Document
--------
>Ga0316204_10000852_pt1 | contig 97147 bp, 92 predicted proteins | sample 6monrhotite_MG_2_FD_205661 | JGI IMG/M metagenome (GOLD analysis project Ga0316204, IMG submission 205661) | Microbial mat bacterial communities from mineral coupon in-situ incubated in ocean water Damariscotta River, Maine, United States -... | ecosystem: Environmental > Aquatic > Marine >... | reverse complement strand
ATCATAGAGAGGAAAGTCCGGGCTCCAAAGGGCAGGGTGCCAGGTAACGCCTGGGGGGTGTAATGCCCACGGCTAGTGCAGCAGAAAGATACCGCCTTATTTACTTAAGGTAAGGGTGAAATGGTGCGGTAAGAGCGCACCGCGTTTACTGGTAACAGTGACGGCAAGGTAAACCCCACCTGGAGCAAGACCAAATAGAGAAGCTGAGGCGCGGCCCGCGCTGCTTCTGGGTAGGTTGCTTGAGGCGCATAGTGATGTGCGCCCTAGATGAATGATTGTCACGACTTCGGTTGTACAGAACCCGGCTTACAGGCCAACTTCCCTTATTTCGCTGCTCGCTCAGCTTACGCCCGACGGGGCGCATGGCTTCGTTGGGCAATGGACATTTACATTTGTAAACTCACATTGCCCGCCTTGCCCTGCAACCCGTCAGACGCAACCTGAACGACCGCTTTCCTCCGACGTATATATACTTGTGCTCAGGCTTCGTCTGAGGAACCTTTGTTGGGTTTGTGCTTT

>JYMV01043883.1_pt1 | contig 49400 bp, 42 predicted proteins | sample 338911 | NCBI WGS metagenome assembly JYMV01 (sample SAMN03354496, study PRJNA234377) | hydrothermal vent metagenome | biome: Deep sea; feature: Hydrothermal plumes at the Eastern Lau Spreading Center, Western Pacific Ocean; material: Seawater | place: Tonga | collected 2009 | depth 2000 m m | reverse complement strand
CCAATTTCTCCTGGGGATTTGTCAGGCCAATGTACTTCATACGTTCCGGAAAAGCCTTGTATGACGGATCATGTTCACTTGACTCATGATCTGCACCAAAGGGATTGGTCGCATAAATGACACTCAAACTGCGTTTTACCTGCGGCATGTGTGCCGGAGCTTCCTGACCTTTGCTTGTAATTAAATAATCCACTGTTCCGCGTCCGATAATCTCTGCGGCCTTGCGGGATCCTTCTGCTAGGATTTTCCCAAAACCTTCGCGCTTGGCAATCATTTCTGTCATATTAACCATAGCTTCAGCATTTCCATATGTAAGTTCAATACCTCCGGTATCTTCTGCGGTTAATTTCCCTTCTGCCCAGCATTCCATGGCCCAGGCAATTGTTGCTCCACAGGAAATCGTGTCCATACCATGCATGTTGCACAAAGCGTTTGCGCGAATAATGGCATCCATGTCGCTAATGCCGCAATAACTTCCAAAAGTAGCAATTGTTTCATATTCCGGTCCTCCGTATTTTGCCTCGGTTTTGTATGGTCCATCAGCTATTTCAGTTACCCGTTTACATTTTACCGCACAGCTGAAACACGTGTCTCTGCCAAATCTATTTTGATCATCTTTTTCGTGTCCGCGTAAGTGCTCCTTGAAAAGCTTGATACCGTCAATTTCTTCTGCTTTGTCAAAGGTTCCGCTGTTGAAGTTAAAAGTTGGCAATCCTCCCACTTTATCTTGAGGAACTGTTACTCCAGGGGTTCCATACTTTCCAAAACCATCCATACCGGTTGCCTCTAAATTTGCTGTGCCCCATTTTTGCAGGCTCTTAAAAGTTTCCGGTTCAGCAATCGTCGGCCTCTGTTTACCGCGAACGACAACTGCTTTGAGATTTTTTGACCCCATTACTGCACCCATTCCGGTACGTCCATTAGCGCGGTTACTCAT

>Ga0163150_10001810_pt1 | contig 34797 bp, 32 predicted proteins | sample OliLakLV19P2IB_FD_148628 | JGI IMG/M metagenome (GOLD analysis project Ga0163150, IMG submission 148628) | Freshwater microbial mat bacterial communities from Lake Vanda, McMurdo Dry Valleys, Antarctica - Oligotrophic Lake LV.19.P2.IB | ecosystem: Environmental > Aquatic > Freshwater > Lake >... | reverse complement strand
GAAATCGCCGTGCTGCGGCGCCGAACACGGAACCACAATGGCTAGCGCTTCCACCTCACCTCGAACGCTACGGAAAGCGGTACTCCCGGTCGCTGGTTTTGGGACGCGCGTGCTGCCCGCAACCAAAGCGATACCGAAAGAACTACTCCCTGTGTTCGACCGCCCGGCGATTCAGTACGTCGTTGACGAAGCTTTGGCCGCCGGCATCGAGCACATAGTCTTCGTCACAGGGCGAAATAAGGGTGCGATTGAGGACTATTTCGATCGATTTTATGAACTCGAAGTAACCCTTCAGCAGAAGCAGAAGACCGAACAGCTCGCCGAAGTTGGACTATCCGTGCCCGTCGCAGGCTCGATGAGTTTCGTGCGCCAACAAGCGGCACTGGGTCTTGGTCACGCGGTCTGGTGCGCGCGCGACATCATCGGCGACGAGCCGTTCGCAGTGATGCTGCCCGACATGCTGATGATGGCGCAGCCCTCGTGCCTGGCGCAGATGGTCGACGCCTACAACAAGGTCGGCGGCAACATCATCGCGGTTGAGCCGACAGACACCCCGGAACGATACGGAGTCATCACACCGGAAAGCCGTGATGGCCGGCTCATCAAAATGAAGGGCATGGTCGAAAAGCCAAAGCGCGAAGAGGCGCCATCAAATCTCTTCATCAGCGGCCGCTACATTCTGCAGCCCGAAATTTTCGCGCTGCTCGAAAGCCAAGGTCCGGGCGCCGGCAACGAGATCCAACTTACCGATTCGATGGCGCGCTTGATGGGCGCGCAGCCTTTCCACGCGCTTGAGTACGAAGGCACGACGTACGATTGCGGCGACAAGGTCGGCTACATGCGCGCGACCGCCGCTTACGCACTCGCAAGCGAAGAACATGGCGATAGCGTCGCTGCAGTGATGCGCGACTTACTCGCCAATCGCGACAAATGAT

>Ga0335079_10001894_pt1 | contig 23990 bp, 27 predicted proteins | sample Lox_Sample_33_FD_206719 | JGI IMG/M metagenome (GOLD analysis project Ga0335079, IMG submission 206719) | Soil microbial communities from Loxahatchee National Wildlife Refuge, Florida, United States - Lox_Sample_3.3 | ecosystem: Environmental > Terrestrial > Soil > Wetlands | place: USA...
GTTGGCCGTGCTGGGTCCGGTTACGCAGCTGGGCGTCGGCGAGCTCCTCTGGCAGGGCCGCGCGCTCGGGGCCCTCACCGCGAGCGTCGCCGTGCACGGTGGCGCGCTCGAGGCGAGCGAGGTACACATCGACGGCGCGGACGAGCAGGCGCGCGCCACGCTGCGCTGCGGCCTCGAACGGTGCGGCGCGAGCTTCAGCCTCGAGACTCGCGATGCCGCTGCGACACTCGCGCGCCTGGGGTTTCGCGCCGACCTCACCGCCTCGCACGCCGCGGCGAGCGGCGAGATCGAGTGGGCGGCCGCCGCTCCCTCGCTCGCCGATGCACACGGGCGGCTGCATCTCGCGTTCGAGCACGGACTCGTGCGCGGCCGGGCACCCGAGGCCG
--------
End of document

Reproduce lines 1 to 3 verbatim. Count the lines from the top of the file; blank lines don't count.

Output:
>Ga0316204_10000852_pt1 | contig 97147 bp, 92 predicted proteins | sample 6monrhotite_MG_2_FD_205661 | JGI IMG/M metagenome (GOLD analysis project Ga0316204, IMG submission 205661) | Microbial mat bacterial communities from mineral coupon in-situ incubated in ocean water Damariscotta River, Maine, United States -... | ecosystem: Environmental > Aquatic > Marine >... | reverse complement strand
ATCATAGAGAGGAAAGTCCGGGCTCCAAAGGGCAGGGTGCCAGGTAACGCCTGGGGGGTGTAATGCCCACGGCTAGTGCAGCAGAAAGATACCGCCTTATTTACTTAAGGTAAGGGTGAAATGGTGCGGTAAGAGCGCACCGCGTTTACTGGTAACAGTGACGGCAAGGTAAACCCCACCTGGAGCAAGACCAAATAGAGAAGCTGAGGCGCGGCCCGCGCTGCTTCTGGGTAGGTTGCTTGAGGCGCATAGTGATGTGCGCCCTAGATGAATGATTGTCACGACTTCGGTTGTACAGAACCCGGCTTACAGGCCAACTTCCCTTATTTCGCTGCTCGCTCAGCTTACGCCCGACGGGGCGCATGGCTTCGTTGGGCAATGGACATTTACATTTGTAAACTCACATTGCCCGCCTTGCCCTGCAACCCGTCAGACGCAACCTGAACGACCGCTTTCCTCCGACGTATATATACTTGTGCTCAGGCTTCGTCTGAGGAACCTTTGTTGGGTTTGTGCTTT

>JYMV01043883.1_pt1 | contig 49400 bp, 42 predicted proteins | sample 338911 | NCBI WGS metagenome assembly JYMV01 (sample SAMN03354496, study PRJNA234377) | hydrothermal vent metagenome | biome: Deep sea; feature: Hydrothermal plumes at the Eastern Lau Spreading Center, Western Pacific Ocean; material: Seawater | place: Tonga | collected 2009 | depth 2000 m m | reverse complement strand